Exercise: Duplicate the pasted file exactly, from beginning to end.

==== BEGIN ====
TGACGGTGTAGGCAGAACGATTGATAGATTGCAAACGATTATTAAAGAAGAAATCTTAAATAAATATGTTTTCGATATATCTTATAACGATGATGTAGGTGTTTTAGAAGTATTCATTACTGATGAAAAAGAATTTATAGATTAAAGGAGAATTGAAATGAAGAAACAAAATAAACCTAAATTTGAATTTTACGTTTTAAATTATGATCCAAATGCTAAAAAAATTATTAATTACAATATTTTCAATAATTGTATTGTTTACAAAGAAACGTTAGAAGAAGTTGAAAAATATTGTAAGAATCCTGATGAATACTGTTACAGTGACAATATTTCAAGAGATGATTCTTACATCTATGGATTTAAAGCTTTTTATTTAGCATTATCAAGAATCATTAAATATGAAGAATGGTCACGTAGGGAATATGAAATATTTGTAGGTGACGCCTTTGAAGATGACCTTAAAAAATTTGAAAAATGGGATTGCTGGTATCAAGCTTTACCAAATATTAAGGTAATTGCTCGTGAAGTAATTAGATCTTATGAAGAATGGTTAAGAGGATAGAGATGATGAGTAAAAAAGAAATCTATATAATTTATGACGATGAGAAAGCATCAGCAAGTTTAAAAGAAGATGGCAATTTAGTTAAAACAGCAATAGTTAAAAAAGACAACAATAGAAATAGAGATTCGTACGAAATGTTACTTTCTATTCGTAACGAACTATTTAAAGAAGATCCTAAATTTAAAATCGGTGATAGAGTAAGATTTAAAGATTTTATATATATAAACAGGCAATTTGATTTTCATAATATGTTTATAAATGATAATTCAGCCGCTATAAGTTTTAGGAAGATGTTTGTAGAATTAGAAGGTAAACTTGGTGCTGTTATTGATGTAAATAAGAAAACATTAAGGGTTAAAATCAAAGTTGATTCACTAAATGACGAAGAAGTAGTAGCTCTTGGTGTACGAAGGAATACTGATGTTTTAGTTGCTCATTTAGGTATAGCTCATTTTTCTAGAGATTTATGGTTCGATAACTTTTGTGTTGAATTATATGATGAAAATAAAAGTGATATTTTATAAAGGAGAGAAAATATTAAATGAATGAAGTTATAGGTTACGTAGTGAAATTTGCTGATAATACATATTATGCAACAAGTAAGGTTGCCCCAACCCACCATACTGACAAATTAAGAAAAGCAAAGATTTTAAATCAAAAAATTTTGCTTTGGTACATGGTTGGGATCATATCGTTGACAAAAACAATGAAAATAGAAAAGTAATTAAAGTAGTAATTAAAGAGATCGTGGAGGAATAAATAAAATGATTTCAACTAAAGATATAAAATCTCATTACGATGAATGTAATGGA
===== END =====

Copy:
TGACGGTGTAGGCAGAACGATTGATAGATTGCAAACGATTATTAAAGAAGAAATCTTAAATAAATATGTTTTCGATATATCTTATAACGATGATGTAGGTGTTTTAGAAGTATTCATTACTGATGAAAAAGAATTTATAGATTAAAGGAGAATTGAAATGAAGAAACAAAATAAACCTAAATTTGAATTTTACGTTTTAAATTATGATCCAAATGCTAAAAAAATTATTAATTACAATATTTTCAATAATTGTATTGTTTACAAAGAAACGTTAGAAGAAGTTGAAAAATATTGTAAGAATCCTGATGAATACTGTTACAGTGACAATATTTCAAGAGATGATTCTTACATCTATGGATTTAAAGCTTTTTATTTAGCATTATCAAGAATCATTAAATATGAAGAATGGTCACGTAGGGAATATGAAATATTTGTAGGTGACGCCTTTGAAGATGACCTTAAAAAATTTGAAAAATGGGATTGCTGGTATCAAGCTTTACCAAATATTAAGGTAATTGCTCGTGAAGTAATTAGATCTTATGAAGAATGGTTAAGAGGATAGAGATGATGAGTAAAAAAGAAATCTATATAATTTATGACGATGAGAAAGCATCAGCAAGTTTAAAAGAAGATGGCAATTTAGTTAAAACAGCAATAGTTAAAAAAGACAACAATAGAAATAGAGATTCGTACGAAATGTTACTTTCTATTCGTAACGAACTATTTAAAGAAGATCCTAAATTTAAAATCGGTGATAGAGTAAGATTTAAAGATTTTATATATATAAACAGGCAATTTGATTTTCATAATATGTTTATAAATGATAATTCAGCCGCTATAAGTTTTAGGAAGATGTTTGTAGAATTAGAAGGTAAACTTGGTGCTGTTATTGATGTAAATAAGAAAACATTAAGGGTTAAAATCAAAGTTGATTCACTAAATGACGAAGAAGTAGTAGCTCTTGGTGTACGAAGGAATACTGATGTTTTAGTTGCTCATTTAGGTATAGCTCATTTTTCTAGAGATTTATGGTTCGATAACTTTTGTGTTGAATTATATGATGAAAATAAAAGTGATATTTTATAAAGGAGAGAAAATATTAAATGAATGAAGTTATAGGTTACGTAGTGAAATTTGCTGATAATACATATTATGCAACAAGTAAGGTTGCCCCAACCCACCATACTGACAAATTAAGAAAAGCAAAGATTTTAAATCAAAAAATTTTGCTTTGGTACATGGTTGGGATCATATCGTTGACAAAAACAATGAAAATAGAAAAGTAATTAAAGTAGTAATTAAAGAGATCGTGGAGGAATAAATAAAATGATTTCAACTAAAGATATAAAATCTCATTACGATGAATGTAATGGA